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The Australian Artist Inspired By Matisse

Art

Melbourne-based artist Alasdair McLuckie’s latest exhibition is currently on at Murray White Room.

In a show that brings together beaded tapestries, and layered paper collages, this body of work explores diverse themes of mythology, history and the ritual of making.

4th June, 2018

‘The Snail Logic: to a Man With a Hammer’, 2018, 36x61cm. Photo – courtesy of Murray White Room.

‘The Snail Logic: Reading Other Peoples Mail’, 2018, 61x36cm. Photo – courtesy of Murray White Room.

‘The Snail Logic: True to Form’, 2018, 61x36cm. Photo – courtesy of Murray White Room.

‘Twenty Four Seven: Gravity Makes Fools of Us All’, 38x51cm. Photo – courtesy of Murray White Room.

‘The Youth (Part One)’, 51x38cm. Photo – courtesy of Murray White Room.

‘Twenty Four Seven: Earth Up Sky Down’, 51x38cm. Photo – courtesy of Murray White Room.

Photography – courtesy of Murray White Room.

Elle Murrell
Monday 4th June 2018

As A Young Snail, A Middle Aged Snail, and an Old Snail, I Was Not A Fast Worker, is a curious title, and makes for an equally fascinating exhibition. Though Alasdair McLuckie’s latest works appear visually dissimilar, and are essentially three series of different media combined in one show, it all starts to make more sense when he outlines the rich themes underpinning this body of work.

Two of the series include beaded tapestries, with each of the artworks involving around 30,000 glass beads, and taking up to two weeks to hand stitch. The first series, The Youth, features a grouped study of young faces. It is Alasdair’s most naturally figurative works to date, and also evocative of the free drawing he did in school.

Meanwhile, the Twenty Four Seven collection is entirely abstract and features spirals prominently. This age-old, recurring motif can be seen as a circular meditation on the hours of the day, as each panel features 24 spirals. In the gallery, seven artworks are displayed sculpturally on plinths, symbolic of a week. Unlike past pieces created on the loom, Alasdair has this time employed a ‘rigid’ technique known as brick stitch: whereby rows of four beads are threaded at once, then anchored by stitch to a canvas base.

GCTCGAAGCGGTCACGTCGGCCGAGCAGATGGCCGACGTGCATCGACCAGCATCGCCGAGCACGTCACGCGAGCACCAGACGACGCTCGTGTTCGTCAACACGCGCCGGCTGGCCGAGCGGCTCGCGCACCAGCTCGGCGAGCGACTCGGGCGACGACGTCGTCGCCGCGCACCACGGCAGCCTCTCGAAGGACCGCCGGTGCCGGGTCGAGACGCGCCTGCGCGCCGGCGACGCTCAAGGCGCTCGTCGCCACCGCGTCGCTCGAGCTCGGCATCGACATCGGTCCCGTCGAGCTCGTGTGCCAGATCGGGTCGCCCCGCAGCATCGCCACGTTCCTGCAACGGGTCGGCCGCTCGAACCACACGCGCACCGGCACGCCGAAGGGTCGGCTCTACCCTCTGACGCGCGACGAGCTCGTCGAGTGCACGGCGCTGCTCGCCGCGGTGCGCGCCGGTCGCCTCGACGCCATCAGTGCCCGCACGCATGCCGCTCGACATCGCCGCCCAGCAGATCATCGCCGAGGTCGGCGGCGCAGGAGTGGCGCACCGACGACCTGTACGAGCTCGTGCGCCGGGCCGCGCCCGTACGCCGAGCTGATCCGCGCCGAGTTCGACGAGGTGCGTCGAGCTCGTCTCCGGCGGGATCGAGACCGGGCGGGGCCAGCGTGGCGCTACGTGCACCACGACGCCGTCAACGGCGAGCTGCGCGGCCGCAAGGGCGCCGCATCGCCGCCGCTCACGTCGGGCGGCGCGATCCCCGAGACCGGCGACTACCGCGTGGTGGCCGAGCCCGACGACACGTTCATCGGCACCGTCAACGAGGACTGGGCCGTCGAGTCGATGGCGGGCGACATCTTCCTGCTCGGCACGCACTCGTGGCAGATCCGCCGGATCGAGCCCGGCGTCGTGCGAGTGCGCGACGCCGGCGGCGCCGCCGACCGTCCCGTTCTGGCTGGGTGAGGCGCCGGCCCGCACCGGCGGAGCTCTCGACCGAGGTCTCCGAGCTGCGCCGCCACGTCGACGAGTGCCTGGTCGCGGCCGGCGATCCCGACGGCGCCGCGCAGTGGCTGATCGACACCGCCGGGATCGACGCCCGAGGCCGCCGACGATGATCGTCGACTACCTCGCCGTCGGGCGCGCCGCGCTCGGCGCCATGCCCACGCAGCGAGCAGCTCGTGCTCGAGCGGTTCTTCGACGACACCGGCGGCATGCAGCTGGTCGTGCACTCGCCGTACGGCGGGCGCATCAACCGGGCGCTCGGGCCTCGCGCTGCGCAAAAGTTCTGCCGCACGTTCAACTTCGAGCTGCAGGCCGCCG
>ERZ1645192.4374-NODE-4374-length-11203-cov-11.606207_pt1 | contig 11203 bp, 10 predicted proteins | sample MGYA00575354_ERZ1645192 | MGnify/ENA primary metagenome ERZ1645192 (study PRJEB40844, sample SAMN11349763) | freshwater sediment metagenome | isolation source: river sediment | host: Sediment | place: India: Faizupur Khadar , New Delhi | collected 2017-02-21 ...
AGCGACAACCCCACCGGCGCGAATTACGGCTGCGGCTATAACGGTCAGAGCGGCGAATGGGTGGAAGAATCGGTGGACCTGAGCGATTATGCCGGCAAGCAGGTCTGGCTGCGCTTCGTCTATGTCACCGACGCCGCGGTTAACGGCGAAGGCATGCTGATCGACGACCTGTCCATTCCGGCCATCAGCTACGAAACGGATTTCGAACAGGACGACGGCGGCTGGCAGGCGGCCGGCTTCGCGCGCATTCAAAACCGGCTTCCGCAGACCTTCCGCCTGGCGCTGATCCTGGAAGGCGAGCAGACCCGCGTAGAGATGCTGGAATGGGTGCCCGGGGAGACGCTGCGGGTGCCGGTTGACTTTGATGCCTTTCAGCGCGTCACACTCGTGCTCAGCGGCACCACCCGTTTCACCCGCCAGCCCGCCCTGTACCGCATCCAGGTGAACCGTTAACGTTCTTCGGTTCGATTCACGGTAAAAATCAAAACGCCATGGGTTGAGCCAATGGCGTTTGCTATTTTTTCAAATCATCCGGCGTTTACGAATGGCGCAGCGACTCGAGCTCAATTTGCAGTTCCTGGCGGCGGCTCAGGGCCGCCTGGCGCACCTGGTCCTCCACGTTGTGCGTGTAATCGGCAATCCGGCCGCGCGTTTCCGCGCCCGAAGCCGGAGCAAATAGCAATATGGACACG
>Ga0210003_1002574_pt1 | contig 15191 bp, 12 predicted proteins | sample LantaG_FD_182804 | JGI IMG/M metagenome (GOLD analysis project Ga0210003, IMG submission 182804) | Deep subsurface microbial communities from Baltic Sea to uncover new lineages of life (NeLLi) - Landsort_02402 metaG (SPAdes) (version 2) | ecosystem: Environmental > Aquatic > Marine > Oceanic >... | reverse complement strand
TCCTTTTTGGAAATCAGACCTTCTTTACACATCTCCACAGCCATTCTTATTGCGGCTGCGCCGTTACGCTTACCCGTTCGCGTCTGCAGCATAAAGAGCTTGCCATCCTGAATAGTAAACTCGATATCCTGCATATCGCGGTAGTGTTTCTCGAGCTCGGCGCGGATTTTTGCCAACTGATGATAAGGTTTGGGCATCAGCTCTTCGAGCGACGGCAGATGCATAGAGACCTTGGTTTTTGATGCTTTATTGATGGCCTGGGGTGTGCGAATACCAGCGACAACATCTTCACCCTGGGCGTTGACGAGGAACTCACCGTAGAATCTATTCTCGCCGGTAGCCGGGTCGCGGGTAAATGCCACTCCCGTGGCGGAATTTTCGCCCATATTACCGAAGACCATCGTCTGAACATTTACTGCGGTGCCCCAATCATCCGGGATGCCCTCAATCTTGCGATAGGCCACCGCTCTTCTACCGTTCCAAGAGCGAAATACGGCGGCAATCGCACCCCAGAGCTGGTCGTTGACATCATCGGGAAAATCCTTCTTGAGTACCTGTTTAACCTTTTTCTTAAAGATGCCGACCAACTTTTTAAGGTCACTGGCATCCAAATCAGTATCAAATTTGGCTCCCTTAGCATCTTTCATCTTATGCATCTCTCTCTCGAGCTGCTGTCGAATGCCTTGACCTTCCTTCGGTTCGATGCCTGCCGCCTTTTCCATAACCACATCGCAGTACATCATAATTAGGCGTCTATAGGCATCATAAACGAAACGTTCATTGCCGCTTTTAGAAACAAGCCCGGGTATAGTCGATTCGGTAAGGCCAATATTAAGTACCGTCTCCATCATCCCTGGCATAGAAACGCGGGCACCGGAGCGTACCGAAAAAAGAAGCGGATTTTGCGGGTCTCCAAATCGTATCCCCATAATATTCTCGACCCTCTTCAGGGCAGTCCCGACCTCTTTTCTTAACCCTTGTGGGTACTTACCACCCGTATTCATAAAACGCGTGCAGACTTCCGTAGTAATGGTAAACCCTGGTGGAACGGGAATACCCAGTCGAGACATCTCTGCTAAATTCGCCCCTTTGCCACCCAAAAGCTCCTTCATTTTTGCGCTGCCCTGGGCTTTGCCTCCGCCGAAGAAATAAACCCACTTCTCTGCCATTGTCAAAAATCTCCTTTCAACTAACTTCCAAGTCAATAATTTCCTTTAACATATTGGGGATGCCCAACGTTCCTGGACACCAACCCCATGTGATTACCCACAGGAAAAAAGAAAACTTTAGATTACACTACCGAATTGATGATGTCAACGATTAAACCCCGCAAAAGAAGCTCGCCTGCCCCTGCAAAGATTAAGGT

The Snail Logic, the exhibition’s third series, comprises four collage artworks. The backgrounds of each are formed from image reproductions, taken from an old 1960s textbook on artist Henri Matisse, collaged over with images found in other historical books and magazines. The result is a departure from Alasdair’s past works, which were layered on gridded planes. ‘Matisse himself represents for me a powerful mythology around making, genius, and creative output,’ muses the artist. ‘He is a giant figure of modernism with enormous influence on current visual culture.’

Alasdair is most enthralled with Matisse’s later, ‘cut-out’ period, and how it grew into a narrative on the strength of the human desire to make. ‘Despite being extremely ill and debilitated, Matisse’s drive to create meant he overcame much of his physical limitation to reinvent his practice and continue creating powerful work,’ Alasdair adds. ‘This neatly leads into the ritual element of my practice, which is the most basic and fundamental element that connects every work. No matter what material or technique I choose it is always considered, undertaken and completed with meticulous and meditative action.’

The artist has enjoyed developing this exhibition over the past year-and-a-half – ‘perhaps the longest lead-time I’ve had for a show since I left art school a decade ago,’ jokes the VCA graduate. ‘I feel this has made the project stronger and created room within my practice to expand and evolve, which I hope to continue in the future.’ Moving on from Matisse, Alasdair also has his sights set on incorporating a book of Oskar Kokoschka printed works, learning new making techniques, and enjoying the cooler, craft-friendly weather ahead!

As a Young Snail, A Middle Aged Snail, and an Old Snail, I Was Not A Fast Worker by Alasdair McLuckie
On until June 23rd
Murray White Room
Sargood Lane, Melbourne, Victoria

You can also see Alasdair McLuckie’s works in the collections of the Art Gallery of New South Wales, Sydney; the National Gallery of Australia, Canberra; the Museum of Old and New Art, Hobart; and in the Ten Cubed Collection, Melbourne.

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